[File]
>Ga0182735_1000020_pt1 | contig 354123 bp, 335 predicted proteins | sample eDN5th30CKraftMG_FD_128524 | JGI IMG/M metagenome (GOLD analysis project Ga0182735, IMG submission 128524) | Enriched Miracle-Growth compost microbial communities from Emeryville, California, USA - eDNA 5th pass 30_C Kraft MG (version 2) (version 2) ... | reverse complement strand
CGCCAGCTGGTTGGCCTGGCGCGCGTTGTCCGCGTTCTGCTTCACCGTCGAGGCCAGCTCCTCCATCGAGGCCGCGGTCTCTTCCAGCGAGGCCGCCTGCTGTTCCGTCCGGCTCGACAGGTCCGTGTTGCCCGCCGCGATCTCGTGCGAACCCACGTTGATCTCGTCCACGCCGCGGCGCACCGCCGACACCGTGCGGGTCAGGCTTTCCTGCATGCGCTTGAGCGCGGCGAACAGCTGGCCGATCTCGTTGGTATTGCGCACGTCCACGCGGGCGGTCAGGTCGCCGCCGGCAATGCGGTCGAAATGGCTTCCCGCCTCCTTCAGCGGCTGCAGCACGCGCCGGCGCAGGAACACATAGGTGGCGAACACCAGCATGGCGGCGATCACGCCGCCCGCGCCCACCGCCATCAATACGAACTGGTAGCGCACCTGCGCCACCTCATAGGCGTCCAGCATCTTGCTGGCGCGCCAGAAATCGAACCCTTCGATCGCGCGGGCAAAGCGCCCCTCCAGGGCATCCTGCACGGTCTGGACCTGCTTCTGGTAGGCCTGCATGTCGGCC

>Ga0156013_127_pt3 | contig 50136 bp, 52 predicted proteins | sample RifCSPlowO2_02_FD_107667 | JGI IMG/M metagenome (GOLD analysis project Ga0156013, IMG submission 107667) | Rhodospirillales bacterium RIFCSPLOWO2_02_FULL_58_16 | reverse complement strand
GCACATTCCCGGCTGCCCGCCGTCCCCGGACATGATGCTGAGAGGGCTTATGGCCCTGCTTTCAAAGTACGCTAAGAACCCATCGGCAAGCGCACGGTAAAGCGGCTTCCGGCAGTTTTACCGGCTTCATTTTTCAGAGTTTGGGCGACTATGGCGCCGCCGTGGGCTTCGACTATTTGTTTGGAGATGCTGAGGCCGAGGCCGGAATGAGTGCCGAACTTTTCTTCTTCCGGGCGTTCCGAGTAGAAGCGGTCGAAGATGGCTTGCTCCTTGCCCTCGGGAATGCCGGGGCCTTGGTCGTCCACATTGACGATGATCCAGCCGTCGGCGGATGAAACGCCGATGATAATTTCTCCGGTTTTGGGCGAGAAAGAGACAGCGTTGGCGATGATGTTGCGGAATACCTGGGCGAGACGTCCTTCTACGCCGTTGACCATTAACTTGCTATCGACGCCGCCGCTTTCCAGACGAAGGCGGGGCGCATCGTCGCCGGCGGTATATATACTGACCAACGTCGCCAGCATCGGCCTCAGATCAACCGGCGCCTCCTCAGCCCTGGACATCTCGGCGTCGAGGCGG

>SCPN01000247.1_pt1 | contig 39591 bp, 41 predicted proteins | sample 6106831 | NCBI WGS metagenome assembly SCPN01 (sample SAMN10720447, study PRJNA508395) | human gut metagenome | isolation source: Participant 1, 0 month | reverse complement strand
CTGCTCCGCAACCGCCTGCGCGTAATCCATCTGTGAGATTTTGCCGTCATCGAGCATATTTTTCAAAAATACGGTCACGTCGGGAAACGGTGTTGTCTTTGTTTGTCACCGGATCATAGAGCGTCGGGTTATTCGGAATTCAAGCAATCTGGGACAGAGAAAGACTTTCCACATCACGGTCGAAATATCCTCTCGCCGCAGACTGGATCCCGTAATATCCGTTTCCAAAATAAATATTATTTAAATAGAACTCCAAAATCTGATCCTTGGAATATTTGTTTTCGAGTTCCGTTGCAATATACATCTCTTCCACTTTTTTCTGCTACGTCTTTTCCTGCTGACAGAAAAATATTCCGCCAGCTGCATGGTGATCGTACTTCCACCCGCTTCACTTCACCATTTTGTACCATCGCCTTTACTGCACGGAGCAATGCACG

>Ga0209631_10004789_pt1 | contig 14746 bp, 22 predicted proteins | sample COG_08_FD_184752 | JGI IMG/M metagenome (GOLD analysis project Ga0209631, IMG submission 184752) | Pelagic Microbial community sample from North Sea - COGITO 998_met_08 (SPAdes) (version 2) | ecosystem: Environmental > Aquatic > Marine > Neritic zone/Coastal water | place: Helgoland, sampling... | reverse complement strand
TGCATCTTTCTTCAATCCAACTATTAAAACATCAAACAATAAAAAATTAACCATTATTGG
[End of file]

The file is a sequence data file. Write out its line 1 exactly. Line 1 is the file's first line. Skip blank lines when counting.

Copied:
>Ga0182735_1000020_pt1 | contig 354123 bp, 335 predicted proteins | sample eDN5th30CKraftMG_FD_128524 | JGI IMG/M metagenome (GOLD analysis project Ga0182735, IMG submission 128524) | Enriched Miracle-Growth compost microbial communities from Emeryville, California, USA - eDNA 5th pass 30_C Kraft MG (version 2) (version 2) ... | reverse complement strand